Avoid overexposure to media

While it’s important to stay informed, media portrayals of shootings and mass deaths have been shown to cause acute stress and post-traumatic stress symptoms. Limit your exposure and take a break from news sources.

Maintain contact with friends and family

These individuals can provide you with emotional support to help deal with difficult times.

Focus on your strength base

Maintain practices that you have found to provide emotional relief. Remind yourself of people and events which are meaningful and comforting.

Talk to others as needed

It’s important to ask for help if you’re having trouble recovering and everyday tasks seem difficult to manage.

Helping Employees Cope with Loss

While mental health and well-being is an ongoing journey, there are events throughout that journey that can result in a greater need for support. Whether that’s loss, a disruptive change or any kind of trauma. Mental health is a continuum that spans from mental illness to complete mental flourishing. Your place on it can fluctuate, and the solutions to address your state of well-being will differ accordingly.

While it’s common for people to receive 3-7 days of bereavement leave, it’s important to note that grief can last longer. Supporting your employees just after a trauma or loss is helpful, but it’s important to make sure there’s ongoing support in place. Here are a few ways you can support:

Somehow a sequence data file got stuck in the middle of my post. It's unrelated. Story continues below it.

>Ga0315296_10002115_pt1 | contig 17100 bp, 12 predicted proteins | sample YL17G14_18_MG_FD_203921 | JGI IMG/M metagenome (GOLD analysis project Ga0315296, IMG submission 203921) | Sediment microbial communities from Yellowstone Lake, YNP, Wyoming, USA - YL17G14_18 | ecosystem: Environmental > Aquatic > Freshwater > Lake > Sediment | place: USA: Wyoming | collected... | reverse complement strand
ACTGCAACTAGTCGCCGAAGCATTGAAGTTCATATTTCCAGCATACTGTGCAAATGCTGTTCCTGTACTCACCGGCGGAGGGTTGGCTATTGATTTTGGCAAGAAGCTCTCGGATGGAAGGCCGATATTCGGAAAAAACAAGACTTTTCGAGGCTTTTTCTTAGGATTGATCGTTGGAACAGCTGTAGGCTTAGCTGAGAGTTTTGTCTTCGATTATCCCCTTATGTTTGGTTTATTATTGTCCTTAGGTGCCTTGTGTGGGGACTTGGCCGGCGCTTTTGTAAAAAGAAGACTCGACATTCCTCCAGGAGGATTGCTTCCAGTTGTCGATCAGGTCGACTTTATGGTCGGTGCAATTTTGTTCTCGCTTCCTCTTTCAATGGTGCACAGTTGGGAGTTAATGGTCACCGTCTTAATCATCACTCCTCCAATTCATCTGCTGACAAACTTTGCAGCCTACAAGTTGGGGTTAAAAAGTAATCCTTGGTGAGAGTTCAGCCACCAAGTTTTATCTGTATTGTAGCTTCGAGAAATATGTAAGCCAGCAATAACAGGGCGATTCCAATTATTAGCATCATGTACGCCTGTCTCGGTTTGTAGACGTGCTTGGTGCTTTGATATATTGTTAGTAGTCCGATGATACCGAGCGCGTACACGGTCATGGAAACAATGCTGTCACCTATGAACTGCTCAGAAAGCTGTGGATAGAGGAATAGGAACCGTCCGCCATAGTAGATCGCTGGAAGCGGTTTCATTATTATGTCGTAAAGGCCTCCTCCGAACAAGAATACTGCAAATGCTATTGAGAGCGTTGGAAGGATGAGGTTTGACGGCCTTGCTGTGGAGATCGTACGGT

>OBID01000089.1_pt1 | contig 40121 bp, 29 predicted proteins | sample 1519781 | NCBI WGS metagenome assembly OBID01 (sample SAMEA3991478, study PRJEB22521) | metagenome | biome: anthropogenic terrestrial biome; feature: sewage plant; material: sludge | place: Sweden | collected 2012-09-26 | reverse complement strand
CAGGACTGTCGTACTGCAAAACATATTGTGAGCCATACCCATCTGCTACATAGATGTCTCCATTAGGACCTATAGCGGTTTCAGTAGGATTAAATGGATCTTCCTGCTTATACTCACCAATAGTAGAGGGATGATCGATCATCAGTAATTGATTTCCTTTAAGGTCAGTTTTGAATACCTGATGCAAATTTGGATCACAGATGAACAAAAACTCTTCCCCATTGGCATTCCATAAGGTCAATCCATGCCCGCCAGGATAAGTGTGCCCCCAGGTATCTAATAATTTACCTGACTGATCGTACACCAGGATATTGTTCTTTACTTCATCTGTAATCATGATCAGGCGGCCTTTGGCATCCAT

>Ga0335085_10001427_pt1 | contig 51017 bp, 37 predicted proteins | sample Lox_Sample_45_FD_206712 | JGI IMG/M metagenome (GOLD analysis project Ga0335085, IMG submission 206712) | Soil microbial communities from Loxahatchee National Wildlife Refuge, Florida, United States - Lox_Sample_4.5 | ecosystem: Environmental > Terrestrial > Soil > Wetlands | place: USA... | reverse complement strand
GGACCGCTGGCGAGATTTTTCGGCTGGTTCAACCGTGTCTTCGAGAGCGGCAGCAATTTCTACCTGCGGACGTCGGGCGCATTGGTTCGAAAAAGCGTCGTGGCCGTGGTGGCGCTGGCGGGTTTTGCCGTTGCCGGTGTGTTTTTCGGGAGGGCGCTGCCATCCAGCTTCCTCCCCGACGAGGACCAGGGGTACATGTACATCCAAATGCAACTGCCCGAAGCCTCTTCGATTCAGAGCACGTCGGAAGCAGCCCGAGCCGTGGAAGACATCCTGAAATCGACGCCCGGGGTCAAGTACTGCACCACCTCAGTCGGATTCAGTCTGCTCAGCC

• Encourage use of your employee assistance program (EAP)
  • Train managers on how to support team members who are grieving
  • Allow flexibility in workload and breaks when grief hits unexpectedly
  • Help your employees know what to say and not say to a grieving team member

Mental Health and Well-Being Strategy

An effective mental health and well-being strategy incorporates a variety of solutions to meet employees where they are on the mental health continuum. To start or continue momentum on your current strategy, make sure you’re considering these steps:

  1. Leverage data to understand the needs of your people
  2. Get clear on your challenges
  3. Identify the details of your strategy
  4. Create organizational support
  5. Educate and engage your employees

When it comes to solutions, here’s how I see employers supporting their people today and taking their mental health and well-being initiatives to the next level.

  • Enhanced tech-enabled EAP
  • Digital health solutions, including mindfulness apps, virtual counseling and more
  • Workplace policies (e.g., PTO, flexible work schedule, communication guidelines)
  • Educational workshops
  • Mental health first aid training

We’ve been living with the COVID-19 pandemic for just over a year. But, the violence and related mental health issues are a pandemic that have gone unaddressed for far too long. We must get comfortable being uncomfortable talking about mental health. For the love of ourselves, our love ones, our colleagues and our community.

Written by Cameron Troxell, Vice President of Benefits Strategy. Feel free to drop him a note or reach out on LinkedIn.